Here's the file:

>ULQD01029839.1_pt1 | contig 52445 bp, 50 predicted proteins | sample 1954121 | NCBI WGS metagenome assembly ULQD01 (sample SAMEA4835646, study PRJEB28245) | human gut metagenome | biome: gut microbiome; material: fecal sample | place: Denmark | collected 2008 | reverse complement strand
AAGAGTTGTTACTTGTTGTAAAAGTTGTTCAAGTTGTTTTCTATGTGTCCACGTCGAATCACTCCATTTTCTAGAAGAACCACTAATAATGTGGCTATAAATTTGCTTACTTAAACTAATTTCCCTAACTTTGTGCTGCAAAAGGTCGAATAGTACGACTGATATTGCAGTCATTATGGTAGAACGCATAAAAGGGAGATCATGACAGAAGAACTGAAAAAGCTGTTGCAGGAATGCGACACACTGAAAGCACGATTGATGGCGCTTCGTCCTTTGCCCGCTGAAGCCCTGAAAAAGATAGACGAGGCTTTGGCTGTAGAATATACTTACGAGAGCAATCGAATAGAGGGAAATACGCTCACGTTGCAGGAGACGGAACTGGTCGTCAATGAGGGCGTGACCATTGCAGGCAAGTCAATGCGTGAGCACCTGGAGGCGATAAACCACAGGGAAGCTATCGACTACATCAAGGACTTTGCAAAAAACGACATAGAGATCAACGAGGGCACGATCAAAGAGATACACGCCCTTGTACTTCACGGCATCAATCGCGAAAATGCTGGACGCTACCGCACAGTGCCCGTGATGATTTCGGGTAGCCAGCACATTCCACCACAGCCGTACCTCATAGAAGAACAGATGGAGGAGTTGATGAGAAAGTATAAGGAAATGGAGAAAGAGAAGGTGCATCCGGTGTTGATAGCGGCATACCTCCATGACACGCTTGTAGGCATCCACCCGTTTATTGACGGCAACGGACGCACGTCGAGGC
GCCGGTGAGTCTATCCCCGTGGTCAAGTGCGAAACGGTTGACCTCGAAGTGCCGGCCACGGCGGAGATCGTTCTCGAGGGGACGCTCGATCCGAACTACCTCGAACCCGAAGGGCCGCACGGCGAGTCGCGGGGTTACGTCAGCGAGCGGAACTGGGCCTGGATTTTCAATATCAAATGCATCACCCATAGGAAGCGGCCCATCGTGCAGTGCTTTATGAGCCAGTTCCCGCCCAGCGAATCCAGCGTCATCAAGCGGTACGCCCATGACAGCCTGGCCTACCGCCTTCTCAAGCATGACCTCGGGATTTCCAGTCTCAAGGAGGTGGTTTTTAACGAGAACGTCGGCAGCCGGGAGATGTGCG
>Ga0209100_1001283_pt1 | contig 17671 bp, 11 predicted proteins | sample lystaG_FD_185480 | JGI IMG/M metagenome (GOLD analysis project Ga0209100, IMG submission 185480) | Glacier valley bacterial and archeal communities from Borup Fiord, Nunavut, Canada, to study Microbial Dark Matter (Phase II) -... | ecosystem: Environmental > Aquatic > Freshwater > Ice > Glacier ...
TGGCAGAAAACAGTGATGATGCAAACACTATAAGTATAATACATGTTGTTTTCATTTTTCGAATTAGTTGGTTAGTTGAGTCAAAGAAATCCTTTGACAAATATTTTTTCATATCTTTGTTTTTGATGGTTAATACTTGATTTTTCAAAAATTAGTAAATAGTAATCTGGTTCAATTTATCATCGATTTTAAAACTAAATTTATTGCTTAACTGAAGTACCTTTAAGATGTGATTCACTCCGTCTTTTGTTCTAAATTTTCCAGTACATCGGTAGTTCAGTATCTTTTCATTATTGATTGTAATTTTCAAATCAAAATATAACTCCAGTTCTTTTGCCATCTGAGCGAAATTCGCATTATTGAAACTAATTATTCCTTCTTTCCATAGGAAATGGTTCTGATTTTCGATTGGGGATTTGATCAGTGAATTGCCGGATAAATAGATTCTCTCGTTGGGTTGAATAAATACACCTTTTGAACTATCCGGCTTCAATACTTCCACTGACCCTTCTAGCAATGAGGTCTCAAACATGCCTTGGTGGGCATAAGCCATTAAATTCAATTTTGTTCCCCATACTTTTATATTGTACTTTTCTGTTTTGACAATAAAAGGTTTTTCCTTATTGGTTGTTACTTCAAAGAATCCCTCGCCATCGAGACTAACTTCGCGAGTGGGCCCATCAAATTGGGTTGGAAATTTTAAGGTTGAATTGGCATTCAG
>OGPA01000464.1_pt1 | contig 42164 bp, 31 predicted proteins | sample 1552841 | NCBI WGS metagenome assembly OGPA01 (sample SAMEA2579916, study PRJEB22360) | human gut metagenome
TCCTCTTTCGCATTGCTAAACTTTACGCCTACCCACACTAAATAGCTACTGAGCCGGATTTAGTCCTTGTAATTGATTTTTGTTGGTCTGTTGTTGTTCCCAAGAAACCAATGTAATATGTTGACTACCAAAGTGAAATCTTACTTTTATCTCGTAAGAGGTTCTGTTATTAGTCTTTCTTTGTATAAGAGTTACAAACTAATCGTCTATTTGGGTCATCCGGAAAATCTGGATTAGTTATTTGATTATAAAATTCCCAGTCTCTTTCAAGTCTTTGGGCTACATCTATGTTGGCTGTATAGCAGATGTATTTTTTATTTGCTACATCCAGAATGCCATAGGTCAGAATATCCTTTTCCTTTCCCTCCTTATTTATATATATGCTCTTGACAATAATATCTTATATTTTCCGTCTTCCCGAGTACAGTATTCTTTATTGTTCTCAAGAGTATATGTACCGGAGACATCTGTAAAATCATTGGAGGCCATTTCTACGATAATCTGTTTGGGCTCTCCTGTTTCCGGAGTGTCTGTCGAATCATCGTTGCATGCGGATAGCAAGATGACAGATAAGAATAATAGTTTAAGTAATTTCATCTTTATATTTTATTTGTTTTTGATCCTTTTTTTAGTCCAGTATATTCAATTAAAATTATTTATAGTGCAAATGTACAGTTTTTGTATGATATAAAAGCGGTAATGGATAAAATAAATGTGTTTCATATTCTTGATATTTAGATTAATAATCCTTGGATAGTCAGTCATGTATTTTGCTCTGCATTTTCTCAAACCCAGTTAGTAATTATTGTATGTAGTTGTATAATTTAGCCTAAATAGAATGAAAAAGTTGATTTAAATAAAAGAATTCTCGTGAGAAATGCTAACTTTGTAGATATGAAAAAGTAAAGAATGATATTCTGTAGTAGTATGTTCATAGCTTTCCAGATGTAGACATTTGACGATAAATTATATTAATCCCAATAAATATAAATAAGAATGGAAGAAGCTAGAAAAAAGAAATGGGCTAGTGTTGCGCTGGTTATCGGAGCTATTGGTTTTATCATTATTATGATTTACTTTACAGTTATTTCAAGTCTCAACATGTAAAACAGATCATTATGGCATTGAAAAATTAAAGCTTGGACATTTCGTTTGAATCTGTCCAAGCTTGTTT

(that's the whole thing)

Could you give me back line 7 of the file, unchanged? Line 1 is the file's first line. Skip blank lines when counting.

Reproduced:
TCCTCTTTCGCATTGCTAAACTTTACGCCTACCCACACTAAATAGCTACTGAGCCGGATTTAGTCCTTGTAATTGATTTTTGTTGGTCTGTTGTTGTTCCCAAGAAACCAATGTAATATGTTGACTACCAAAGTGAAATCTTACTTTTATCTCGTAAGAGGTTCTGTTATTAGTCTTTCTTTGTATAAGAGTTACAAACTAATCGTCTATTTGGGTCATCCGGAAAATCTGGATTAGTTATTTGATTATAAAATTCCCAGTCTCTTTCAAGTCTTTGGGCTACATCTATGTTGGCTGTATAGCAGATGTATTTTTTATTTGCTACATCCAGAATGCCATAGGTCAGAATATCCTTTTCCTTTCCCTCCTTATTTATATATATGCTCTTGACAATAATATCTTATATTTTCCGTCTTCCCGAGTACAGTATTCTTTATTGTTCTCAAGAGTATATGTACCGGAGACATCTGTAAAATCATTGGAGGCCATTTCTACGATAATCTGTTTGGGCTCTCCTGTTTCCGGAGTGTCTGTCGAATCATCGTTGCATGCGGATAGCAAGATGACAGATAAGAATAATAGTTTAAGTAATTTCATCTTTATATTTTATTTGTTTTTGATCCTTTTTTTAGTCCAGTATATTCAATTAAAATTATTTATAGTGCAAATGTACAGTTTTTGTATGATATAAAAGCGGTAATGGATAAAATAAATGTGTTTCATATTCTTGATATTTAGATTAATAATCCTTGGATAGTCAGTCATGTATTTTGCTCTGCATTTTCTCAAACCCAGTTAGTAATTATTGTATGTAGTTGTATAATTTAGCCTAAATAGAATGAAAAAGTTGATTTAAATAAAAGAATTCTCGTGAGAAATGCTAACTTTGTAGATATGAAAAAGTAAAGAATGATATTCTGTAGTAGTATGTTCATAGCTTTCCAGATGTAGACATTTGACGATAAATTATATTAATCCCAATAAATATAAATAAGAATGGAAGAAGCTAGAAAAAAGAAATGGGCTAGTGTTGCGCTGGTTATCGGAGCTATTGGTTTTATCATTATTATGATTTACTTTACAGTTATTTCAAGTCTCAACATGTAAAACAGATCATTATGGCATTGAAAAATTAAAGCTTGGACATTTCGTTTGAATCTGTCCAAGCTTGTTT